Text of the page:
To delve into the physics of dreams, we have to understand quantum entanglement. According to the principles of quantum entanglement, everything in the universe may be interrelated. Consider two particles with the total spin of the system as zero. If one moves in clockwise direction, the other has to move in counterclockwise direction to satisfy quantum laws. This concept has been experimentally proven numerous times – if one entangled particle exhibits a certain property when observed, the other must exhibit a corresponding property instantanously, defying the speed of light. If we are to assume that universe is one single consciousness, then our minds may be entangled in quantum ways. What does this mean? If the mind of one person is in a certain state while dreaming, the other may be in another state directly induced by the first.
If we’re ever going to exploit these laws to our advantage, it opens up the possibilities of dream sharing.
Another theory at attempting shared dreaming could involve our body’s natural magnetism. Electricity and magnetism are different manifestations of the same fundamental force – electromagnetism. They’re induced by each other. The neurons in our body work and transmit information by exploiting differences in electrical properties (current, voltage) between each other. This electric current, however feeble, would produce tiny magnetic fields in the brain. Ever heard of ‘brain controlling magnets’? They exploit this principle.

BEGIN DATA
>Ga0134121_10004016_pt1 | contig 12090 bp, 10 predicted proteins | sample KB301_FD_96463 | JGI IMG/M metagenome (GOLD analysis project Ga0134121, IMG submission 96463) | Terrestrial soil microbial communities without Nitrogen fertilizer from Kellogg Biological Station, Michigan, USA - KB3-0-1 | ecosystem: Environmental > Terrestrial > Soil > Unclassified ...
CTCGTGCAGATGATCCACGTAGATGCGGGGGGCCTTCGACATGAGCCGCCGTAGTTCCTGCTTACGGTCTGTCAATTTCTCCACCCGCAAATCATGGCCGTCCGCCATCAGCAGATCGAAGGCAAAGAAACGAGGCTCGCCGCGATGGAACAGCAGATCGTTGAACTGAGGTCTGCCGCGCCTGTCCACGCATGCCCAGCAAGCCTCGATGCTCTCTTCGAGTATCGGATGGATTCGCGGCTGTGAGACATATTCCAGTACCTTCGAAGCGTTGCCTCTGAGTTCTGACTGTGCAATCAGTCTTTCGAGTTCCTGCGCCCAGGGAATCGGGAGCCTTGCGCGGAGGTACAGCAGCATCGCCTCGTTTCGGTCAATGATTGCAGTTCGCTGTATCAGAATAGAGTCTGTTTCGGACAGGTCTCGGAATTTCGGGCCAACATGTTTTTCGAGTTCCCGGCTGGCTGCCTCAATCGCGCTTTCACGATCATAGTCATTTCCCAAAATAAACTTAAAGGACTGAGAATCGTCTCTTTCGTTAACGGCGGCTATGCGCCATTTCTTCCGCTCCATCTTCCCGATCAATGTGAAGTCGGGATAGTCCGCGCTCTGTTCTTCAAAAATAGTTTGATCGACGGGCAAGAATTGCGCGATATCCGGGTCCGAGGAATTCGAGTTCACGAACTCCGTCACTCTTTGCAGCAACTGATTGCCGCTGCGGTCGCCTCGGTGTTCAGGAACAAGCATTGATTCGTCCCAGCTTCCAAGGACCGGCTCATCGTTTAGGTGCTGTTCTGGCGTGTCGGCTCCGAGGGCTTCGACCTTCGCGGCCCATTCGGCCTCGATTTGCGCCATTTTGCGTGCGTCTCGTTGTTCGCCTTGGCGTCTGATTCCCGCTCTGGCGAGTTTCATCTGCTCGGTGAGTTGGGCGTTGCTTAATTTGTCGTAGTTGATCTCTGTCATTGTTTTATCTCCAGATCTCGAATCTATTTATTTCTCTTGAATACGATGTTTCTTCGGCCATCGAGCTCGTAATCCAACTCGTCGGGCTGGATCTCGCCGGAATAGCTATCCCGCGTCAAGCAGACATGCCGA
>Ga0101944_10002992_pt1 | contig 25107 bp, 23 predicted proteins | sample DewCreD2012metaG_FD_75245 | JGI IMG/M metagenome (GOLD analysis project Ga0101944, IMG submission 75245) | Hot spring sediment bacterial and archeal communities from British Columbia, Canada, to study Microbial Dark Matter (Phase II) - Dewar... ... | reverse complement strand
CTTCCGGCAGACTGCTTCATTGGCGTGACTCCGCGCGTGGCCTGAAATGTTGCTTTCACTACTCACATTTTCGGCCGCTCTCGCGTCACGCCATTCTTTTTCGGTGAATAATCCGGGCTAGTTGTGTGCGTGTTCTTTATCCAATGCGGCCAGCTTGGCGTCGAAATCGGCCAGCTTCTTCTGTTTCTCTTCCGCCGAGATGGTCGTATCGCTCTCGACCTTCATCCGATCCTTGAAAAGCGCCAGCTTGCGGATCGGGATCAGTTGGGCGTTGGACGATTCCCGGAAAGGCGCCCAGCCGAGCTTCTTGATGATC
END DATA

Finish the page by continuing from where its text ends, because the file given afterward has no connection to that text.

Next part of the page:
While nothing significant has been done to study the results of a strong magnetic field on the brain while you dream, there does exist exciting potential for mutual dreaming experiments.
While we remain some way off from any seemingly reliable application of dream sharing, seeing some potential in a science-backed attempt at mutual dreaming is certainly encouraging.
Side note: You get much lesser REM sleep as you grow old (Infants spend around 50% of their time in REM sleep while adults spend on 20% of their time). Ultimately, you dream less as you grow older. Enjoy dreaming while it lasts.